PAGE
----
Could you tell us a little about yourself?
My name is Christian Robson. I’m 24 and I’m from London. I have an undergraduate degree in applied biology. After finishing that degree, I took a year off, during which I taught English in China. Then I came here to continue my studies. I’m in my first year of a master’s programme in marine science.
I know people from Sweden; plus, university is free here. In England it would have cost me GBP 20,000 to do a master’s. The people I knew in Sweden lived here in Gothenburg, but they’ve now moved to Australia. But then I met my girlfriend, and I’m living with her now.
Because this is where my friends lived. I applied to a couple of places but got accepted here.
What are your future plans?
I’m hoping to get a PhD. But I don’t know if I’ll go on to that in Sweden, because I love to travel. Maybe I’ll try a different country. I’m interested in working in environmental and nature conservation.
What are the differences between studying in England and studying in Sweden?
In England you take three to four courses simultaneously and you do all your exams in the same period. Here in Sweden you take only one course at a time. In England you’ve got more to do, but it feels like it’s more about memorising stuff. Here in Sweden, the instruction and the studying are based more on the course than on the exams. In England it’s a lot about “Learn the facts and make sure you remember them until the exam”. The way you learn things here in Sweden is more usable.
Another difference is that in Sweden things are much more informal than in England. The way people talk to the lecturers seems very strange to me, since in England the lecturer is high up, while you are low in the hierarchy. In no way are you equals, since they are so much smarter than you – they’re taking time away from their important research to teach you. It’s important to show them respect, and you always say “Sir”, “Ma’am”, or “Mr.” Here, though, everyone addresses the lecturers using their first name, and you can talk to them as you talk to other students. It’s kind of strange.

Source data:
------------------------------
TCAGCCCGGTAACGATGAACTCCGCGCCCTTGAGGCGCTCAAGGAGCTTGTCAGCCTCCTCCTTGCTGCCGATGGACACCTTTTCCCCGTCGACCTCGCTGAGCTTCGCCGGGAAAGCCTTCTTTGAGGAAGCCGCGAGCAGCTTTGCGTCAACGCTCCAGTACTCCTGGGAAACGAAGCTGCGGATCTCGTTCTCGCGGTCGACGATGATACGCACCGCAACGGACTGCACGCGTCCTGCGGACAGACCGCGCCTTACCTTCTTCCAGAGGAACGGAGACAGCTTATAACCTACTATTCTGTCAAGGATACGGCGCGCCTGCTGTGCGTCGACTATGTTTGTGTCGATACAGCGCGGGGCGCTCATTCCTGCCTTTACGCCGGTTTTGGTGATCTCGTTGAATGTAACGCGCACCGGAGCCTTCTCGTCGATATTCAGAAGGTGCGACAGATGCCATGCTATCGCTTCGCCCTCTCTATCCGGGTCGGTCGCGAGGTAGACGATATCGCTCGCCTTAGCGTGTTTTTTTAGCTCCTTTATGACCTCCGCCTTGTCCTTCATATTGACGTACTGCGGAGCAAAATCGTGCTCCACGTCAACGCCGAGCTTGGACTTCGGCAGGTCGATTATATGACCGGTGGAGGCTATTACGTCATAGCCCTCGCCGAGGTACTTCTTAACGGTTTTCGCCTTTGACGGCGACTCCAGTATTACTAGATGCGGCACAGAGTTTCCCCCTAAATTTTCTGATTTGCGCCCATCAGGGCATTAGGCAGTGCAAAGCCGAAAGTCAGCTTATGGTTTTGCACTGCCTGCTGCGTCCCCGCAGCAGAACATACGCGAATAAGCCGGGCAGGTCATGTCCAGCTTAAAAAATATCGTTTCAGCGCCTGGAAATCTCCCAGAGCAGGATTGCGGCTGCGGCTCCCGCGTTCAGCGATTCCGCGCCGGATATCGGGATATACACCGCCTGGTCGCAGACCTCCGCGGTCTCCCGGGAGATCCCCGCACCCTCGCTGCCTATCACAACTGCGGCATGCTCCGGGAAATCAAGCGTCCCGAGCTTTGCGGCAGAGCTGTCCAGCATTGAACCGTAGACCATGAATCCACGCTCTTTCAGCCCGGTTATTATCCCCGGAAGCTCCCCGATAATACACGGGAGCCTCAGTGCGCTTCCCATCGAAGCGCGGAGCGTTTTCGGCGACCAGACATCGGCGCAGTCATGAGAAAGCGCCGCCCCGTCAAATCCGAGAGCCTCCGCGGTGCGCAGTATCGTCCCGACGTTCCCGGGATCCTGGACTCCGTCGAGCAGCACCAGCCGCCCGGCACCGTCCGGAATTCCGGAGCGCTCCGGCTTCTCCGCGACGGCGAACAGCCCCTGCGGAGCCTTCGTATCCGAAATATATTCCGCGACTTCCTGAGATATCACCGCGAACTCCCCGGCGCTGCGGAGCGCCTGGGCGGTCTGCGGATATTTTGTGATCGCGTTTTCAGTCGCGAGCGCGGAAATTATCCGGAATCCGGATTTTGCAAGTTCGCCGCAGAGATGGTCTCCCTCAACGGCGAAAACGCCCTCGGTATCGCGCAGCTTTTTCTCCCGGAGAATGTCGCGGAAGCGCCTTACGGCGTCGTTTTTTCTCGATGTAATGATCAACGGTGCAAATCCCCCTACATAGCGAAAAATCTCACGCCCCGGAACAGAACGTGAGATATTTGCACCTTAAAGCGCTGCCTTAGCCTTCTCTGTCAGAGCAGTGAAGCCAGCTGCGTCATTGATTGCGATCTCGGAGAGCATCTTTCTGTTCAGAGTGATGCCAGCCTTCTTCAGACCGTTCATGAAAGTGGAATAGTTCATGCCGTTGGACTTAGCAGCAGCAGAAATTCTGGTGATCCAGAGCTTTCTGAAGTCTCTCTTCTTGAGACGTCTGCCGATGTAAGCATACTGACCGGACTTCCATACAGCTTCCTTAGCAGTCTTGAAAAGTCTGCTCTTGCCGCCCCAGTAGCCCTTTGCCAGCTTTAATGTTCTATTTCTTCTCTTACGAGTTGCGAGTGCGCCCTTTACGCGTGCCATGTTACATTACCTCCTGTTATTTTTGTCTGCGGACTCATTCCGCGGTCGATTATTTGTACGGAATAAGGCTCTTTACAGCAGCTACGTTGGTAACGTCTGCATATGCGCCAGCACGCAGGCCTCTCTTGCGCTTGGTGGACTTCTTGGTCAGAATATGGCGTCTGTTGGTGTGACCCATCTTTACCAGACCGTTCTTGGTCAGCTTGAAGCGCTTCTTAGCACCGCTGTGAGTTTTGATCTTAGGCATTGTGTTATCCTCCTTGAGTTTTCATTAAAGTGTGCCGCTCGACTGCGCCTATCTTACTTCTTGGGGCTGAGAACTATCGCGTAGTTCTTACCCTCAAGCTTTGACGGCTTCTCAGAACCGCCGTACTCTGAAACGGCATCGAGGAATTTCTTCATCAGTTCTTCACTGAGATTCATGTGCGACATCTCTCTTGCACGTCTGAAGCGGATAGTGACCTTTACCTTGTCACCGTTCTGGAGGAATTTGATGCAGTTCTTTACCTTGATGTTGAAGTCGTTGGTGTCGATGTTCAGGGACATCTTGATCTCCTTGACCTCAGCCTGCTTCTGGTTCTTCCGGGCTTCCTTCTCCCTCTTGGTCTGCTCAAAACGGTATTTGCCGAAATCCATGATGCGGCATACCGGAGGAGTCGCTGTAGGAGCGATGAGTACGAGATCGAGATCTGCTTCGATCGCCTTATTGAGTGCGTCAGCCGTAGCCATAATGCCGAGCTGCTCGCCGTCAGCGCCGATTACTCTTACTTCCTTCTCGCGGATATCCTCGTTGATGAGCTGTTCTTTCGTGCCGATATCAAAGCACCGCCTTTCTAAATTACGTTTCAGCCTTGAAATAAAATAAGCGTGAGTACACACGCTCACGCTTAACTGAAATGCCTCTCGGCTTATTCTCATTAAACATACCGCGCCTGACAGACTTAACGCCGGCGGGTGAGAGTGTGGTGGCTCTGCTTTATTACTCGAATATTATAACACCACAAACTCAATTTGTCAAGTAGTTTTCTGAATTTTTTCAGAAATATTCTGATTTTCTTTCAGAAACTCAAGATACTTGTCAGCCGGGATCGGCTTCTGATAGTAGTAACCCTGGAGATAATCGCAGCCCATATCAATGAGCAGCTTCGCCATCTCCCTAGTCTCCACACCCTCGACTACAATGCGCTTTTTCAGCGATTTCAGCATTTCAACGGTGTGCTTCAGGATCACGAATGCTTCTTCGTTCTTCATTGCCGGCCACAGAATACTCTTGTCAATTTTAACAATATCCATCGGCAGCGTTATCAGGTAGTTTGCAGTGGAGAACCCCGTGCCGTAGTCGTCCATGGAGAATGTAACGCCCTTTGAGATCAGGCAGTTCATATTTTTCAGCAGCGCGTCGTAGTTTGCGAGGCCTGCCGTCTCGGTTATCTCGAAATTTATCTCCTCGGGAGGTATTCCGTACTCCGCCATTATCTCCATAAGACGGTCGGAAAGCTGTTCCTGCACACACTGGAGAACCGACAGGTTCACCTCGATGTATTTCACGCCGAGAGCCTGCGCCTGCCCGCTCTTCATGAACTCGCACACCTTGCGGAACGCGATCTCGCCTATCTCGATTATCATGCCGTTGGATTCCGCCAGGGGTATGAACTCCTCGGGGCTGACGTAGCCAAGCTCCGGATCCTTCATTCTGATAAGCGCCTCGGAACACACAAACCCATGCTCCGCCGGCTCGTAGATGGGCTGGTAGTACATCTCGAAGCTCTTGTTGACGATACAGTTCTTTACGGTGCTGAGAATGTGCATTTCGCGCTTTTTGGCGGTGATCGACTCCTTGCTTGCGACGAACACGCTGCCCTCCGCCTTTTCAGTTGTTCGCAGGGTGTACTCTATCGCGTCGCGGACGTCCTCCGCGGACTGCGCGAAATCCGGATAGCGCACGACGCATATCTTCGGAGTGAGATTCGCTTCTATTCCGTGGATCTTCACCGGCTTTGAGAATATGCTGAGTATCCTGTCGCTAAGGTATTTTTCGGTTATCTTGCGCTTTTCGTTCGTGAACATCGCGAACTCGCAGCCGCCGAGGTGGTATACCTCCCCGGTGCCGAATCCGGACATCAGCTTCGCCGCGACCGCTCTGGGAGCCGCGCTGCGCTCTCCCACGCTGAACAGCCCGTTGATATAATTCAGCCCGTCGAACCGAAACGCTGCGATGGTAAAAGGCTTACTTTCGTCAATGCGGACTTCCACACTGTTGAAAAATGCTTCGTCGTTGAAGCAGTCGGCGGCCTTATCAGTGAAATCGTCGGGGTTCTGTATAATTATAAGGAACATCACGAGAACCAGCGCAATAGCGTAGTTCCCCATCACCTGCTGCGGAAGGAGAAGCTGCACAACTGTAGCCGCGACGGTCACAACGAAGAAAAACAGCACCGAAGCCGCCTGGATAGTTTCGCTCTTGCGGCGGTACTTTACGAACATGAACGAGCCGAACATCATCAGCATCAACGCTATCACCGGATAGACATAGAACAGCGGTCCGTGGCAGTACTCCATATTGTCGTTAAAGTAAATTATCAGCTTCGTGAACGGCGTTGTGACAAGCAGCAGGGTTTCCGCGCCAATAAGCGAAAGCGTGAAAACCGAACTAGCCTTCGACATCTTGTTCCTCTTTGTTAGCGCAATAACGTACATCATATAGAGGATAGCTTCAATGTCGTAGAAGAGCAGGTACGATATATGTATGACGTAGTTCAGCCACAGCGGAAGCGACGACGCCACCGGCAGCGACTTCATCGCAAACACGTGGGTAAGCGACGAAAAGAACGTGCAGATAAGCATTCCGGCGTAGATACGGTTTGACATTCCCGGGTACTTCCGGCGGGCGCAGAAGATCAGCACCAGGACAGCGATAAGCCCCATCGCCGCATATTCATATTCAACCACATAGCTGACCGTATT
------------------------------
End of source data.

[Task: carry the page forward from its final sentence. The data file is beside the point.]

Apart from these differences, there’s actually not much of a difference between England and Sweden.
How many foreign students are there in your class?
There’s only one Swedish person in my class, while there are maybe seven people in the class. I have realised that in Sweden you often do both your bachelor’s and master’s in the same place. Since in England we take so many courses at the same time, many people become tired of being in the same place, so it’s common for students to go abroad or to some other university to do their master’s. In England, it’s easy to get into master’s programmes. There’s no need to improve your grades to be accepted.
Tell us more about when you taught English in China?
I’ve always wanted to travel. So after 17 years of school in England I had to get out and do something else. I looked around for different things I could do and ended up applying to teach in China. All you needed was a TFL (Teaching English as a Foreign Language) certificate, which you can get on the Internet. I applied and they gave me a job at a school. It was a great experience and it was also there that I met my Swedish friends. Travelling is very useful, that’s when you meet people who show you where to go next.
What is your thesis going to be about?
It’s going to be about invasive species that can be transported in the ballast water of ships. We are going to try to find out if it is equally hazardous for a ship to go from Hong Kong to the Philippines as from Hong Kong to Africa. We will also try to develop maps to show how invasive species move and what areas might be more risky to sail between.